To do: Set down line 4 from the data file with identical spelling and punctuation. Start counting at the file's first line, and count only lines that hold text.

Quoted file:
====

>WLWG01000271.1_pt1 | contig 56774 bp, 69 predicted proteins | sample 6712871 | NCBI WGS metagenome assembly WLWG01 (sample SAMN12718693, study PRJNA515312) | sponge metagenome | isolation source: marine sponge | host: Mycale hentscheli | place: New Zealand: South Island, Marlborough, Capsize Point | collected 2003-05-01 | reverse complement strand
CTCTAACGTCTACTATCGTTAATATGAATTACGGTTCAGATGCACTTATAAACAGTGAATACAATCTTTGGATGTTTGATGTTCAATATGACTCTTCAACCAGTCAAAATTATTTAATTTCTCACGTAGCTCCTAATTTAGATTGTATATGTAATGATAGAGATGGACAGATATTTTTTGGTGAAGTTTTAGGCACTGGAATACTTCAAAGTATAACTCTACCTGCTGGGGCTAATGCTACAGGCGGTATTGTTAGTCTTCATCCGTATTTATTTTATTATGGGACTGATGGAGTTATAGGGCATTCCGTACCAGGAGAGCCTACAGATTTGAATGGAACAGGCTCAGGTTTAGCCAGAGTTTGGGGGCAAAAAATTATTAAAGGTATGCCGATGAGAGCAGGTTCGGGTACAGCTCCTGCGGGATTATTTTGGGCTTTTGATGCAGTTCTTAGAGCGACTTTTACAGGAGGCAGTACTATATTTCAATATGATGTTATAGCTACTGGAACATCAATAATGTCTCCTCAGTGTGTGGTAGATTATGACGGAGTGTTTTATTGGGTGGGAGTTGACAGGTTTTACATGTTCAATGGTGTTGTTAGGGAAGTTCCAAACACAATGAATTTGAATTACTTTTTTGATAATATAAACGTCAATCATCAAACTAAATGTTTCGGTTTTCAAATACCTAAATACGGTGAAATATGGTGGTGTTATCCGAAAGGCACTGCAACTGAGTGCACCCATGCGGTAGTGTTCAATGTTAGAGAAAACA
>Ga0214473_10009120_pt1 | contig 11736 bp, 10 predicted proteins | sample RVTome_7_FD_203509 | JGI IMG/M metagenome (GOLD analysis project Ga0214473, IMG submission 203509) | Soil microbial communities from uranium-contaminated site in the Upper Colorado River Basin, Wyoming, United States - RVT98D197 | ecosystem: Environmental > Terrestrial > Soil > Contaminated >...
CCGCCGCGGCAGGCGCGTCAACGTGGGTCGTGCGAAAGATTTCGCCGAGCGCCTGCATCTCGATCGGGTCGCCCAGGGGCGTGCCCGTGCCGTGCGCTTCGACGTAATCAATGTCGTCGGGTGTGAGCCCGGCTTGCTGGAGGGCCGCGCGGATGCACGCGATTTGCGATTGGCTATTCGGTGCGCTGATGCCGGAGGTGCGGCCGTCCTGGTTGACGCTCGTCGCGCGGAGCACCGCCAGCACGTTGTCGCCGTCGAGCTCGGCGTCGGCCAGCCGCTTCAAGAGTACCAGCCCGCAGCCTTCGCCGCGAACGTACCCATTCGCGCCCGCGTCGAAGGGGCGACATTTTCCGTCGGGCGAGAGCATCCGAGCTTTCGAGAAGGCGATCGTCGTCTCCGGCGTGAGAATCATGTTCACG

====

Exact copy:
CCGCCGCGGCAGGCGCGTCAACGTGGGTCGTGCGAAAGATTTCGCCGAGCGCCTGCATCTCGATCGGGTCGCCCAGGGGCGTGCCCGTGCCGTGCGCTTCGACGTAATCAATGTCGTCGGGTGTGAGCCCGGCTTGCTGGAGGGCCGCGCGGATGCACGCGATTTGCGATTGGCTATTCGGTGCGCTGATGCCGGAGGTGCGGCCGTCCTGGTTGACGCTCGTCGCGCGGAGCACCGCCAGCACGTTGTCGCCGTCGAGCTCGGCGTCGGCCAGCCGCTTCAAGAGTACCAGCCCGCAGCCTTCGCCGCGAACGTACCCATTCGCGCCCGCGTCGAAGGGGCGACATTTTCCGTCGGGCGAGAGCATCCGAGCTTTCGAGAAGGCGATCGTCGTCTCCGGCGTGAGAATCATGTTCACG